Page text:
Climate change means South Asia’s devastating heat wave a ‘sign of things to come,’ scientists warn
It made the intense heat sweeping through India and Pakistan 30 times more likely to occur — and future warming would make heat waves more common and hotter.
The devastating heat wave that’s baked India and Pakistan in recent months was made more likely by climate change and is a glimpse into the region’s future, international scientists say in a new study.
The World Weather Attribution group analyzed historical weather data that suggested early, long heat waves affecting a massive geographical area have been once-a-century events.
But the current level of global warming, caused by human-caused climate change, has made those heat waves 30 times more likely, it found.
If global heating increases to 3.6 degrees more than pre-industrial levels, heat waves like this could occur twice in a century and as often as once every five years, according to Arpita Mondal, a climate scientist with the Indian Institute of Technology in Mumbai who was part of the study.
“This is a sign of things to come,” Mondal said.
The findings might well be conservative. An analysis published earlier this month by the United Kingdom’s Meteorological Office said the heat wave probably was made 100 times more likely by climate change and that such scorching temperatures are now likely to reoccur every three years.
The World Weather Attribution analysis aims to calculate how specific aspects of the heat wave, such as the length and the region affected, were made more likely by global warming.
“The real result is probably somewhere between ours and the Met Office result for how much climate change increased this event,” said Friederike Otto, a climate scientist with the Imperial College of London who also was a part of the World Weather Attribution study.
The heat wave has seen Indian cities and Pakistan consistently hit temperatures above 113 degrees in recent weeks. In Pakistan, scorching temperatures — over 122 degrees — were recorded in Jacobabad and Dadu. In India, New Delhi saw temperatures hit 120 degrees this month.
India sweltered through its hottest March since weather records there began being kept, in 1901. And April was the warmest on record in Pakistan and parts of India.
The effects have been cascading and widespread:
- A glacier burst in Pakistan, sending floods downstream.
- Te early heat scorched wheat crops in India, prompting the government to ban exports to nations reeling from food shortages due to Russia’s war in Ukraine.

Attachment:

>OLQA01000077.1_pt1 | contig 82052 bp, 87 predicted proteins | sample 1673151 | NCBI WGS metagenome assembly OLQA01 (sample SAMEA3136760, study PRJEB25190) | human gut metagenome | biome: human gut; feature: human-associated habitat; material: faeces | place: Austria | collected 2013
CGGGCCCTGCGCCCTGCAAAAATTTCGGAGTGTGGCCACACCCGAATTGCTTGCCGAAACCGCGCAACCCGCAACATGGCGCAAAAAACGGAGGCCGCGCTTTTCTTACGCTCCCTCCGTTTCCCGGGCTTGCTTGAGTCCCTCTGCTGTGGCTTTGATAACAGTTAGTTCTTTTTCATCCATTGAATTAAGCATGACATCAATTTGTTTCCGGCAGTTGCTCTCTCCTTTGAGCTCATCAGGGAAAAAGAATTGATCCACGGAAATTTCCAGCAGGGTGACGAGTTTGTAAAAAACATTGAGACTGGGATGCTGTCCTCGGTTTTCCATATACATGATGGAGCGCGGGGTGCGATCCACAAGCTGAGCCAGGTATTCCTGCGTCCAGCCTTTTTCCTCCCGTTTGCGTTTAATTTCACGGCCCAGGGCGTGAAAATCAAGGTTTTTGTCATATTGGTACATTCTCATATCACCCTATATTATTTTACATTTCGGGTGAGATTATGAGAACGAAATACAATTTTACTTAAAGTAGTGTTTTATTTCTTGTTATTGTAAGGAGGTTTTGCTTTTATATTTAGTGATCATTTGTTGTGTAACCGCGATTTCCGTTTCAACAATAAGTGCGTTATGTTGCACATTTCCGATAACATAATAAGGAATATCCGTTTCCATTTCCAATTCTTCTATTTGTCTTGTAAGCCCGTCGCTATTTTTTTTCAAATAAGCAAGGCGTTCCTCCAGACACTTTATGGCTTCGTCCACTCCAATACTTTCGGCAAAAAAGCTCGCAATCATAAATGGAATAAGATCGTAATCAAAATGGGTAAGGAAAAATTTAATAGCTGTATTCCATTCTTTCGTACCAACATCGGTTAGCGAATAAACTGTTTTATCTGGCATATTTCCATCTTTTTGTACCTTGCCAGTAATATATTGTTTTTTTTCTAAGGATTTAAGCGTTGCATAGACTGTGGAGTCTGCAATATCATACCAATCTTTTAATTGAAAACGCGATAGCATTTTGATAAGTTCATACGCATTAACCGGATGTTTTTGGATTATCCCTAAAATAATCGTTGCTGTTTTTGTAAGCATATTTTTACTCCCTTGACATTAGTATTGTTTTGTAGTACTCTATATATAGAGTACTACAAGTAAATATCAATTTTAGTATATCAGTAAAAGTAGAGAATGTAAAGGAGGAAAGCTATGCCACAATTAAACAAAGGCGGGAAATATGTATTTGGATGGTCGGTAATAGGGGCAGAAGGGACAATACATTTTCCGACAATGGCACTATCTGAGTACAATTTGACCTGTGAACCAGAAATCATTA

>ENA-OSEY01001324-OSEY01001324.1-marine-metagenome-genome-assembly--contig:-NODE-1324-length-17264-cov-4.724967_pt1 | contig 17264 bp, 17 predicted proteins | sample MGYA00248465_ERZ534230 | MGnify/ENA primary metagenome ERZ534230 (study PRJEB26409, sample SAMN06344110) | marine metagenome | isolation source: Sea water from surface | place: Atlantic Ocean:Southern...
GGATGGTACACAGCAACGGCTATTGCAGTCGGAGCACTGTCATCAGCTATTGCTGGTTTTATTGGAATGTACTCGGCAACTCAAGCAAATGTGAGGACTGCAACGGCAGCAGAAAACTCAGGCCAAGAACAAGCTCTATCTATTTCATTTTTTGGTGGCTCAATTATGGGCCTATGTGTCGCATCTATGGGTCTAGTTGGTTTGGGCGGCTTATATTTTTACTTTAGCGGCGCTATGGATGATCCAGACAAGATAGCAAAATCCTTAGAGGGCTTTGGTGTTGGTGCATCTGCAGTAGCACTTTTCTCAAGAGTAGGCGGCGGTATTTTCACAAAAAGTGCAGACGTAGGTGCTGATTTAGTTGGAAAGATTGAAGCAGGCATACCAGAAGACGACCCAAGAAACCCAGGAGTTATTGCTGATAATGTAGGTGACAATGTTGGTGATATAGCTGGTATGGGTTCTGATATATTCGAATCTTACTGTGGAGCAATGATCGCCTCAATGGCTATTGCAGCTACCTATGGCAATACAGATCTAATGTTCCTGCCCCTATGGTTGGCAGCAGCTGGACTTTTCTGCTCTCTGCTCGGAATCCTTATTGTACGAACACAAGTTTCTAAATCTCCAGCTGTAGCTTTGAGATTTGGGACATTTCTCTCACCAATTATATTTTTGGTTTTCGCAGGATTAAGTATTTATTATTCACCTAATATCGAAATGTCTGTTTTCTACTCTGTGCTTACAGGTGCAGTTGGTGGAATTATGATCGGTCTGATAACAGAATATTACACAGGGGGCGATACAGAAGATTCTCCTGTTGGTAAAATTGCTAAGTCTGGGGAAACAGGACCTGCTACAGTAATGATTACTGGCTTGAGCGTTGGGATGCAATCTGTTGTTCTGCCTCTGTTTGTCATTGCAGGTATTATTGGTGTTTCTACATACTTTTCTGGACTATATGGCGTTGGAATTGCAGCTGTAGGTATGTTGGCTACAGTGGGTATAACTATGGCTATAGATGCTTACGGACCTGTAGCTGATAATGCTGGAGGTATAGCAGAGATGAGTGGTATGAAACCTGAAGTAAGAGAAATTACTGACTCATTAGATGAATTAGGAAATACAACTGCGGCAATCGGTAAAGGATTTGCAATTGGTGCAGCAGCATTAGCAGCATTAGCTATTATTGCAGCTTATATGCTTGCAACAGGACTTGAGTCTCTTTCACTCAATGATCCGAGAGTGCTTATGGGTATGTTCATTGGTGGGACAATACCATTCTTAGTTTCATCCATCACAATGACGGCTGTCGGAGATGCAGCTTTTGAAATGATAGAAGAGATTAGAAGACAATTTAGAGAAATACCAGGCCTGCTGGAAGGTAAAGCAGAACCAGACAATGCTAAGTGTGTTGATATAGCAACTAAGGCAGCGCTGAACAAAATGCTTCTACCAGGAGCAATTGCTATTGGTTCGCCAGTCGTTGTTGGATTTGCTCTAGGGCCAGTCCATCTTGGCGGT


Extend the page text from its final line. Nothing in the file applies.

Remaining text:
- It also resulted in an early spike in electricity demand in India that depleted coal reserves, resulting in acute power shortages that affected millions.
There’s also a huge impact on health. At least 90 people have died in the two nations, but the region’s insufficient death registration means that this is likely an undercount.
South Asia is the area most affected by heat stress, according to an analysis by The Associated Press of a dataset published by Columbia University’s climate school. India alone is home to more than one-third of the world’s population living in areas where instances of extreme heat are on the rise.
Experts say the heat wave underscores the need for the world to not just combat climate change by cutting down greenhouse gas emissions but also to adapt to its harmful impacts as quickly as possible.
Kids and older people are most at risk from heat stress, but its impact also falls inordinately on the poor, who might not have access to cooling or water and often live in crowded slums that are hotter than leafier, wealthier neighborhoods.
Rahman Ali, 42, a rag-picker in an eastern suburb of the Indian capital New Delhi, makes less than $3 a day by collecting waste from people’s homes and sorting it to salvage whatever can be sold. It’s backbreaking work, and his tin-roofed home in a crowded slum offers little respite from the heat.
“What can we do?” the father of two said. “If I don’t work...we won’t eat.”
India’s western city of Ahmedabad was the first in South Asia to design a heat-wave plan for its population of over 8.4 million — in 2013. The plan includes an early-warning system to prepare for heat waves and provides information to schools so they can tweak their schedules.
The city also has been experimenting with roofing materials that absorb heat differently. The aim is to build roofs that’ll reflect the sun and bring down indoor temperatures by using white, reflective paint or cheap materials like dried grass, said Dr. Dileep Mavalankar, who heads the Indian Institute of Public Health and helped design the 2013 plan.
India’s federal government is now working with 130 cities to develop similar plans.
But Mavalankar pointed to the lack of government warnings for most Indian cities and said local administrations had not “woken up to the heat.”